• Because Pierce’s deal is only a two-year contract (the second year being a player option, meaning Pierce ultimately decides whether he wants to stay in DC next season), this keeps the Durant daydream alive. Along with a handful of other teams, the Wizards will have the cap room and flexibility necessary to chase hometown hero and beloved gentleman Kevin Durant in the summer of 2016 when he becomes a free agent. Will it be easy? No way. But there’s a chance. And a lot can change by then too — like John Wall becoming even better, Bradley Beal progressing the way we all believe he will, and additional cap room for other guys who may (believe it or not) take a little less to join a trio of Durant-Beal-Wall in Washington. /sits down, eyes wide, holds forehead.
  • Even though Pierce’s numeric age doesn’t give off spring chicken vibes (if there is such a thing), 36 years old doesn’t imply ineffectiveness. In fact, Pierce recorded a higher PER last season (16.8) than our boy Ariza (15.8). And despite playing about seven less minutes per game than Ariza last year, Pierce remained an efficient scorer, averaging 17.3 points per 36 minutes, compared to Ariza’s 14.6.
  • In an effort to avoid gushing and drooling over Pierce and his scoring ability, it’s important to note that we’ll miss Ariza’s defense. I don’t think you’d necessarily call Pierce a liability in that department, but he’ll be a noticeable drop-off from what we grew accustomed to last season. And perhaps that’s where Pierce’s age shows up the most, as he now lacks the quickness and agility to stick with the over-athletic wing players. Not to mention, with Ariza serving as a defensive specialist, it was easy to turn to him when the opposition had a player that required a special kind of cover. The Wizards no longer have that defensive ace.
  • Back to Pierce as a legitimate scoring threat — he’s a career 37-percent shooter from long range. Remember how well Ariza knocked down those three’s last season after Wall or Beal would draw the defense? Now imagine a better shooter — more touch, more control — spotting up from out there.
  • Not that Ariza was forced to create shots for himself last season, but Pierce won’t have to worry about that in Washington either. Pierce’s to-do list from Wizards coaches should be pretty simple — set a good example for our young players, give us effort on defense, and knock down the shots when the ball comes to you.
  • Speaking of knocking down shots, Pierce is argued as a valuable clutch player. I say “argued” because sometimes it’s a matter of gut feel (which is what you see, what you remember) and numbers (which is the stuff provided by sites like 82games.com). To me, he’s clutch — and I’m not just saying that because he’s with the good guys now. Although Pierce’s shooting during clutch moments (defined by 82games.com as fourth quarter or overtime, less than five minutes left, neither team ahead by more than 5 points) fluctuates from season to season, he posts respectable numbers overall and his team does well when he’s on the floor in said situations. Additionally — and I feel like this may get lost in most arguments regarding a player’s clutchness — Pierce is disciplined and smart. Low turnover rate, good passes, savvy enough to draw fouls, better than 82 percent from the free-throw line, etc. All that may show up on the stat sheet, but it doesn’t exactly jump out at you during arguments of who’s clutch and who chokes.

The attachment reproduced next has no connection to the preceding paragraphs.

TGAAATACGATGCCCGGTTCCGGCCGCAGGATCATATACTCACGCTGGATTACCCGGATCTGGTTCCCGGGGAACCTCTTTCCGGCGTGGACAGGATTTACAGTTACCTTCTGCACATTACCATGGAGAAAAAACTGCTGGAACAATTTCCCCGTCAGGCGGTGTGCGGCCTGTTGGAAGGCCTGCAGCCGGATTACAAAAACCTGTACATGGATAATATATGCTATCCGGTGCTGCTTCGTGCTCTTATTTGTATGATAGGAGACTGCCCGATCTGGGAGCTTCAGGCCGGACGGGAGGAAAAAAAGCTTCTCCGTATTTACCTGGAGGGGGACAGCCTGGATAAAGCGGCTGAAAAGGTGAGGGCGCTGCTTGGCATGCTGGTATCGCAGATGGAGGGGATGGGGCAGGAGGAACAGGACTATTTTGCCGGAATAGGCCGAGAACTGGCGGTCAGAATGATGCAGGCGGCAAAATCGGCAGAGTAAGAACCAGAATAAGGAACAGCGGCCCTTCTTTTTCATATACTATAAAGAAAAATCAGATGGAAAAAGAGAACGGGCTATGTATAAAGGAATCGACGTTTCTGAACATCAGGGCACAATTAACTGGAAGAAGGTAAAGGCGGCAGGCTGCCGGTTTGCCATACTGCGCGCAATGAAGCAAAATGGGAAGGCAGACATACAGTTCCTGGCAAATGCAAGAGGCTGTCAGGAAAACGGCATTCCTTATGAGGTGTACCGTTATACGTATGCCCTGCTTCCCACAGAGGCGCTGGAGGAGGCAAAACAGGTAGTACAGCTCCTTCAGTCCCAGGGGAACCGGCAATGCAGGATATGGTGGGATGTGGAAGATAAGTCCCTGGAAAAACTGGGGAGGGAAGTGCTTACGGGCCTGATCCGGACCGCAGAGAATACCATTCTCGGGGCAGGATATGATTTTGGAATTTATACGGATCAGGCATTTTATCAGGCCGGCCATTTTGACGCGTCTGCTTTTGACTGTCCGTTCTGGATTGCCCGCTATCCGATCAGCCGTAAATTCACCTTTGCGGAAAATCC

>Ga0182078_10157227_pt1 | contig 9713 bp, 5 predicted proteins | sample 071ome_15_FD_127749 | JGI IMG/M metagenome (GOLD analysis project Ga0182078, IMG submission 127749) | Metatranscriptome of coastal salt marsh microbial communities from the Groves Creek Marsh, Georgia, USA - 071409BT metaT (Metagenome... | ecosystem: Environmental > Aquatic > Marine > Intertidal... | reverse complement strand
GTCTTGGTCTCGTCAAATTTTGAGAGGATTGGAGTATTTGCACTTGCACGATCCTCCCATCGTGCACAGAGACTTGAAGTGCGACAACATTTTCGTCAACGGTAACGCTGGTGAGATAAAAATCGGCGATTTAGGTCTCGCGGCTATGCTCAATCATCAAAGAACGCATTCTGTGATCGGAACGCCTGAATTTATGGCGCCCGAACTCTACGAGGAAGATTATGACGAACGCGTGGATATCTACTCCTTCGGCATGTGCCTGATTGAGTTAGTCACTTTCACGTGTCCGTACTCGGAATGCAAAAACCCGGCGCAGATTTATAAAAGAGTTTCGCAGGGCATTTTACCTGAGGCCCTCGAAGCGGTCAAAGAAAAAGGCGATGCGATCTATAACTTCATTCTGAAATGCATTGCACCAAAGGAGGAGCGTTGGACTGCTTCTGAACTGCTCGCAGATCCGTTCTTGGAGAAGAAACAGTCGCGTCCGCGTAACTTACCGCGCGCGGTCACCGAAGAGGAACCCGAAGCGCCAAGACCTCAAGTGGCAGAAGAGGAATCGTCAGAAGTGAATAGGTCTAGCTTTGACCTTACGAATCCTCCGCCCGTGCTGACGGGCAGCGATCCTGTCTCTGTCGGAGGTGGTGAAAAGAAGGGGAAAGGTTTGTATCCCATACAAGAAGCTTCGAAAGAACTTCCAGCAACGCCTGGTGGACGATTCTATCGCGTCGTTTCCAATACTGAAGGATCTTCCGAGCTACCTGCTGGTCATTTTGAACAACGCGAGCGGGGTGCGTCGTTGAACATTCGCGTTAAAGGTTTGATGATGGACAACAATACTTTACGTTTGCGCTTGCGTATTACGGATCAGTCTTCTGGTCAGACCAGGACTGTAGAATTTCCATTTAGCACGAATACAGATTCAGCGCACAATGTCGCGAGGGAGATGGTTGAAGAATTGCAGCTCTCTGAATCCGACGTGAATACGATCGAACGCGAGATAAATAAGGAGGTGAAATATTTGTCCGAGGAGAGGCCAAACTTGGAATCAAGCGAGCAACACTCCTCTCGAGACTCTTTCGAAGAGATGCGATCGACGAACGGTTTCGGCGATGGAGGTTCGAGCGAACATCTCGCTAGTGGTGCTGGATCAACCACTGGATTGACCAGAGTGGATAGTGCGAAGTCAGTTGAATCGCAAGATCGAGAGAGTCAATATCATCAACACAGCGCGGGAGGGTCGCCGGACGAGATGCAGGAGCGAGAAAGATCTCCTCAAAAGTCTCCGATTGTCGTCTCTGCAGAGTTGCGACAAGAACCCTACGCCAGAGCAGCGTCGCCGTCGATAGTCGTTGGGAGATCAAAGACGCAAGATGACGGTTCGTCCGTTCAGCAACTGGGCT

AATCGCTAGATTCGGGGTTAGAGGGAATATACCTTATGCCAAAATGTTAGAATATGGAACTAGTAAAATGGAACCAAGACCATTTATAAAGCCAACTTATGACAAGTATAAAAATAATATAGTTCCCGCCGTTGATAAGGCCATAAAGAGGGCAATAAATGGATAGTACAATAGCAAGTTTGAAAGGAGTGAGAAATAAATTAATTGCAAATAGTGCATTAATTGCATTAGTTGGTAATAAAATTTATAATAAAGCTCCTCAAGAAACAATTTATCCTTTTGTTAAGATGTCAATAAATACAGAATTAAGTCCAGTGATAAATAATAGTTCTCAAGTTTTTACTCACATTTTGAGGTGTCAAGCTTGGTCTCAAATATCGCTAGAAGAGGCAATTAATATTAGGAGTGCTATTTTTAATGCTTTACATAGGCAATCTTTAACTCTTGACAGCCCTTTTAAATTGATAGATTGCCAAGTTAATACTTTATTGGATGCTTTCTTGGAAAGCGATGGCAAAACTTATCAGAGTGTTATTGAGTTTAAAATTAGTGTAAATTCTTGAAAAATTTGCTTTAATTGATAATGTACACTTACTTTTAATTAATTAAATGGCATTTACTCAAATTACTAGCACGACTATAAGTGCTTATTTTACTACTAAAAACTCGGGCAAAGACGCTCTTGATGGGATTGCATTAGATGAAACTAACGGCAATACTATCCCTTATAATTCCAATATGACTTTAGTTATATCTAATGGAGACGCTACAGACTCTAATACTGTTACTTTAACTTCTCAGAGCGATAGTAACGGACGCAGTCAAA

• And speaking of what shows up on a stat sheet, Pierce offers more in a category that doesn’t show up at all by way of numbers. Both his veteran leadership and on-floor smarts will help this Wizards team. Locker room, crunch time on the road, playoffs, whatever — Pierce’s 16 years in the NBA and 148 playoff games goes a long way.
  • Some will argue that Pierce is washed up, and I would disagree. At least offensively. As mentioned before, the Wizards take a step back defensively if you look at it from the perspective of swapping one player for the other. Offensively, however, the Wizards could improve with Pierce. Ask most NBA fans who they’d want taking the last shot to win a game; or better yet, the guy they’d want taking a majority of their team’s jumpshots if given the choice between Ariza and Pierce. The Truth wins out. And on top of that, if somebody wants to talk about “washed up”, I’d say Ariza (even at the ripe age of 29) was capable of looking “washed up” at times last season. I often referred to them as Arizaisms, but they mostly consisted of frustrating blunders anytime Ariza tried to put the ball on the floor in an attacking manner, or when it would seem he temporarily loose control of his long limbs, just kind of flailing around the floor. I don’t know — maybe that was just me. Bottom line though, the Wizards lose out on the defensive end and gain on the other.